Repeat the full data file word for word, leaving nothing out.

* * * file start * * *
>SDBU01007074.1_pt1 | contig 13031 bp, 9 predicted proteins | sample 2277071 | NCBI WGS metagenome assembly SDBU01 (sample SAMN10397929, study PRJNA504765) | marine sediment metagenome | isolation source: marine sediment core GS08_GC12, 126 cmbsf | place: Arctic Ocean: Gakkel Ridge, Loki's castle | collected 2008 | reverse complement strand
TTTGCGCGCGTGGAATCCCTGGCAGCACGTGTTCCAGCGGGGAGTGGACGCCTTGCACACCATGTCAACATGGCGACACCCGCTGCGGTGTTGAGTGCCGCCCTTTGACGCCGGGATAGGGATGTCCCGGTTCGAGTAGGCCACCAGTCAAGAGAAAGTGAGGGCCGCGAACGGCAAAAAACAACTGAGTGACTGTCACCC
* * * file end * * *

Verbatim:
>SDBU01007074.1_pt1 | contig 13031 bp, 9 predicted proteins | sample 2277071 | NCBI WGS metagenome assembly SDBU01 (sample SAMN10397929, study PRJNA504765) | marine sediment metagenome | isolation source: marine sediment core GS08_GC12, 126 cmbsf | place: Arctic Ocean: Gakkel Ridge, Loki's castle | collected 2008 | reverse complement strand
TTTGCGCGCGTGGAATCCCTGGCAGCACGTGTTCCAGCGGGGAGTGGACGCCTTGCACACCATGTCAACATGGCGACACCCGCTGCGGTGTTGAGTGCCGCCCTTTGACGCCGGGATAGGGATGTCCCGGTTCGAGTAGGCCACCAGTCAAGAGAAAGTGAGGGCCGCGAACGGCAAAAAACAACTGAGTGACTGTCACCC